The girlfriend, Marvel Alegria, has pleaded guilty to her role in the robberies and will be sentenced Sept. 23.


Va. man sentenced in visa scheme

ALEXANDRIA, Va. (AP) - A third person involved in a scheme to create fraudulent transcripts so that foreign students would appear eligible to retain their student visas has been sentenced to almost two years in prison.

A federal judge in Virginia sentenced Mohamad Tellawi of Falls Church, Virginia, to 22 months in prison Friday. Tellawi pleaded guilty earlier this year to conspiracy to commit immigration document fraud. Two co-conspirators have already been sentenced.

Prosecutors say Tellawi was a manager at Virginia-based Integrated Academics, a company that caters to international students. Prosecutors say Tellawi and another manger conspired with a Strayer University admissions official to create at least 58 fraudulent transcripts to help clients retain student visas.

Tellawi's attorney Jonathan Simms says his client will focus on bettering himself when he is released from prison.


Maryland's housing secretary to retire

ANNAPOLIS, Md. (AP) - The Secretary of the Maryland Department of Housing and Community Development is retiring.

Gov. Martin O'Malley announced the retirement of 65-year-old Raymond A. Skinner on Friday. Skinner, who has led the department since 2007, will step down at the end of the month.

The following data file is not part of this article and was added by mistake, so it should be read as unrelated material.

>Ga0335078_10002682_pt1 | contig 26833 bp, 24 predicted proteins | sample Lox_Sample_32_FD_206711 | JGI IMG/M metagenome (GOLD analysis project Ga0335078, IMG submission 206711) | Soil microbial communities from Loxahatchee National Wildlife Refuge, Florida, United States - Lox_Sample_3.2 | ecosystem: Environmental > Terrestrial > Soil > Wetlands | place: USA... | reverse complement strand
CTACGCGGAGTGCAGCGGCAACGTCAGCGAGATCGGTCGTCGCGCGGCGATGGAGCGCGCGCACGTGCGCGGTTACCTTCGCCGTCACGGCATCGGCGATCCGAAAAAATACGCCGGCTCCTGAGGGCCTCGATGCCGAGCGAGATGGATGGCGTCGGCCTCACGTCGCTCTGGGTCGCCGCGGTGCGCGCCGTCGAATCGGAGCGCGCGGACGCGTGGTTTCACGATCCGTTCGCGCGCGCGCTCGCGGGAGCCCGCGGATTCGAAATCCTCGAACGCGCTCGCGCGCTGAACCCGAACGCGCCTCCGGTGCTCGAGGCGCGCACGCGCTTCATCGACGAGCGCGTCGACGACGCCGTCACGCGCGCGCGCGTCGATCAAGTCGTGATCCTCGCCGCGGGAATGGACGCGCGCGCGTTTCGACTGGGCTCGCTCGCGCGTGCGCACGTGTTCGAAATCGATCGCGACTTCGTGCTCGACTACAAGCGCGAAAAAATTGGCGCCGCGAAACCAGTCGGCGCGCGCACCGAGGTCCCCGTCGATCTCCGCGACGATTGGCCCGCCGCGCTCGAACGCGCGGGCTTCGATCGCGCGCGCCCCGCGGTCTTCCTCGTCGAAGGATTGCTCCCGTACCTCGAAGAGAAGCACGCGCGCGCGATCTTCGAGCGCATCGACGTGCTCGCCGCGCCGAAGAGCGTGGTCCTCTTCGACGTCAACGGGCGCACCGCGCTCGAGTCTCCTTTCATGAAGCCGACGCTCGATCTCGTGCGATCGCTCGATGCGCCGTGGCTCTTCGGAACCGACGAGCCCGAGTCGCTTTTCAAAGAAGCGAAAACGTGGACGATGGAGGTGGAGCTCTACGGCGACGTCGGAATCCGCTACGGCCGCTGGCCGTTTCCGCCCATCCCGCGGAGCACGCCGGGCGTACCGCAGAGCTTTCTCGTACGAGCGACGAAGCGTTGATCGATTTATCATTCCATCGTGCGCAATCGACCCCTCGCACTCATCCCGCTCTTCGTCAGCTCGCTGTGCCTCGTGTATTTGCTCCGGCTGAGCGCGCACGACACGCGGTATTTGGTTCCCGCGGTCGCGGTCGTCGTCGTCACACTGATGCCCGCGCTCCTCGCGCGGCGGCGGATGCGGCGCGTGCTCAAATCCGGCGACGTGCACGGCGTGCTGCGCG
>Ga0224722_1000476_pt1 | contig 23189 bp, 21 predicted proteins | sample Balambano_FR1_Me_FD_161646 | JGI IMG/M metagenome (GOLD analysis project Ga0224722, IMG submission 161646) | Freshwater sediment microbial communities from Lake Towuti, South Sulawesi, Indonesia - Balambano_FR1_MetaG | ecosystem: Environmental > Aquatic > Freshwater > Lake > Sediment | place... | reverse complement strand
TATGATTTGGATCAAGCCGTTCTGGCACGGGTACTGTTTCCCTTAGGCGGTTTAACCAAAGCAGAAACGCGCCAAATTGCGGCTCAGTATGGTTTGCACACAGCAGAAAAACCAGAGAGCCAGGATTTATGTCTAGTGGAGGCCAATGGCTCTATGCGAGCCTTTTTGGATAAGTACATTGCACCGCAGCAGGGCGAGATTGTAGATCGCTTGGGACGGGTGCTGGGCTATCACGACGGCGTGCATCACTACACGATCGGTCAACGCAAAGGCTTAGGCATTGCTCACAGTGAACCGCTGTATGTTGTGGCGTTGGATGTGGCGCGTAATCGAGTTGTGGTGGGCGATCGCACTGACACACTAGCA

Skinner also served as DHCD secretary from 1999 to 2003, during Gov. Parris Glendening's administration.

O'Malley said in a statement that Skinner guided the agency to record achievements during one of the deepest economic downturns in the nation's history.

Deputy Secretary Clarence Snuggs will become acting secretary of the department on Sept. 1.


Snowy owl that survived bus hit dies in Minnesota

WASHINGTON (AP) - The snowy owl that captured the nation's capital attention when it perched at The Washington Post building and survived being hit by a bus has died.

The University of Minnesota's Raptor Center in St. Paul says on its website that the owl, which had undergone rehab there, was found dead on the shoulder of a Minnesota highway.

The owl was seen in downtown D.C. in January, drawing crowds as it perched for several hours on a ledge outside The Post's headquarters.

A few days later, the owl was apparently hit by a bus, and was taken to the National Zoo for treatment.

The bird was sent to the Raptor Center and was returned to the wild in April.

The bird's body was identified by a band placed on its leg.


Corcoran Gallery exhibits now free to public

WASHINGTON (AP) - Admission to the Corcoran Gallery of Art is now free following culmination of court-approved deal that ends the Corcoran's life as an independent institution.

Free admission at the Flagg building on 17th Street in Northwest Washington begins Friday.

Financial problems at the Corcoran led to an agreement for the National Gallery of Art to take over the Corcoran's collection and the Corcoran College of Art and Design to become part of George Washington University.

The galleries at the Flagg building will be open Wednesday through Sunday from 10 a.m. to 5 p.m. But they are set to close for renovations beginning Oct. 1.

Copyright 2014 The Associated Press. All rights reserved. This material may not be published, broadcast, rewritten or redistributed.